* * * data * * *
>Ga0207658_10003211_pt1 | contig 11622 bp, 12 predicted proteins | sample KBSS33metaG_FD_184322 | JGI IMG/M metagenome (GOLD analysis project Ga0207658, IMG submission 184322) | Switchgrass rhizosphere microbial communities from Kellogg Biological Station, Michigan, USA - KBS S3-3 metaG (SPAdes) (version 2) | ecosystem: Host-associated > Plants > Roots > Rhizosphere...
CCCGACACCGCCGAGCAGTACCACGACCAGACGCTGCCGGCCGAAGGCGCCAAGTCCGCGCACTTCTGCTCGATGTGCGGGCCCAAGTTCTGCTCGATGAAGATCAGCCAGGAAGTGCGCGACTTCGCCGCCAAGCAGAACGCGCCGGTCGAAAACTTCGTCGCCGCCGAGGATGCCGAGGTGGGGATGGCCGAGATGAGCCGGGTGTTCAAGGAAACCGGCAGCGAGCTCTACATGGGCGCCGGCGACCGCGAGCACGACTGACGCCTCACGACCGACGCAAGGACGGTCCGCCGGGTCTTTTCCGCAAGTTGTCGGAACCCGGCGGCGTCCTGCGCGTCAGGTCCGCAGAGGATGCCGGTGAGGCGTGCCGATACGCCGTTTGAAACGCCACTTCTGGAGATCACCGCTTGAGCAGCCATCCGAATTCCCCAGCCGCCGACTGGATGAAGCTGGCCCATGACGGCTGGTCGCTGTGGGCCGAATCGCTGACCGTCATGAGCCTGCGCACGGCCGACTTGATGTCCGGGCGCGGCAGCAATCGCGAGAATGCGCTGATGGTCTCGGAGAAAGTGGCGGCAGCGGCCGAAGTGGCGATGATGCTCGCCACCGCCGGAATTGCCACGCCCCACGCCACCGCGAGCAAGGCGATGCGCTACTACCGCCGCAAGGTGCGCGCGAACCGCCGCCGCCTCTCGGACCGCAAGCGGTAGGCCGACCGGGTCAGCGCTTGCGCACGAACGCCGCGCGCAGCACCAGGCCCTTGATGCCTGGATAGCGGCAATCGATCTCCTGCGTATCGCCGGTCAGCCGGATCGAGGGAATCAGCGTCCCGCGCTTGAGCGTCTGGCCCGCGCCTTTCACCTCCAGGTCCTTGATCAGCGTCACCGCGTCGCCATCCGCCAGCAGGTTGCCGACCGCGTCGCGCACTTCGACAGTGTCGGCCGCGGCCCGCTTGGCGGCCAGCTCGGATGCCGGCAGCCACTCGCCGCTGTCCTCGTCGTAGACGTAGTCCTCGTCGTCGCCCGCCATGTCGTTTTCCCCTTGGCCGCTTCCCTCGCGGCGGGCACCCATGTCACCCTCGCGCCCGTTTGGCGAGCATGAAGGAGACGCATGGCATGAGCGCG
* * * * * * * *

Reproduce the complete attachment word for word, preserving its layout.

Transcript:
>Ga0207658_10003211_pt1 | contig 11622 bp, 12 predicted proteins | sample KBSS33metaG_FD_184322 | JGI IMG/M metagenome (GOLD analysis project Ga0207658, IMG submission 184322) | Switchgrass rhizosphere microbial communities from Kellogg Biological Station, Michigan, USA - KBS S3-3 metaG (SPAdes) (version 2) | ecosystem: Host-associated > Plants > Roots > Rhizosphere...
CCCGACACCGCCGAGCAGTACCACGACCAGACGCTGCCGGCCGAAGGCGCCAAGTCCGCGCACTTCTGCTCGATGTGCGGGCCCAAGTTCTGCTCGATGAAGATCAGCCAGGAAGTGCGCGACTTCGCCGCCAAGCAGAACGCGCCGGTCGAAAACTTCGTCGCCGCCGAGGATGCCGAGGTGGGGATGGCCGAGATGAGCCGGGTGTTCAAGGAAACCGGCAGCGAGCTCTACATGGGCGCCGGCGACCGCGAGCACGACTGACGCCTCACGACCGACGCAAGGACGGTCCGCCGGGTCTTTTCCGCAAGTTGTCGGAACCCGGCGGCGTCCTGCGCGTCAGGTCCGCAGAGGATGCCGGTGAGGCGTGCCGATACGCCGTTTGAAACGCCACTTCTGGAGATCACCGCTTGAGCAGCCATCCGAATTCCCCAGCCGCCGACTGGATGAAGCTGGCCCATGACGGCTGGTCGCTGTGGGCCGAATCGCTGACCGTCATGAGCCTGCGCACGGCCGACTTGATGTCCGGGCGCGGCAGCAATCGCGAGAATGCGCTGATGGTCTCGGAGAAAGTGGCGGCAGCGGCCGAAGTGGCGATGATGCTCGCCACCGCCGGAATTGCCACGCCCCACGCCACCGCGAGCAAGGCGATGCGCTACTACCGCCGCAAGGTGCGCGCGAACCGCCGCCGCCTCTCGGACCGCAAGCGGTAGGCCGACCGGGTCAGCGCTTGCGCACGAACGCCGCGCGCAGCACCAGGCCCTTGATGCCTGGATAGCGGCAATCGATCTCCTGCGTATCGCCGGTCAGCCGGATCGAGGGAATCAGCGTCCCGCGCTTGAGCGTCTGGCCCGCGCCTTTCACCTCCAGGTCCTTGATCAGCGTCACCGCGTCGCCATCCGCCAGCAGGTTGCCGACCGCGTCGCGCACTTCGACAGTGTCGGCCGCGGCCCGCTTGGCGGCCAGCTCGGATGCCGGCAGCCACTCGCCGCTGTCCTCGTCGTAGACGTAGTCCTCGTCGTCGCCCGCCATGTCGTTTTCCCCTTGGCCGCTTCCCTCGCGGCGGGCACCCATGTCACCCTCGCGCCCGTTTGGCGAGCATGAAGGAGACGCATGGCATGAGCGCG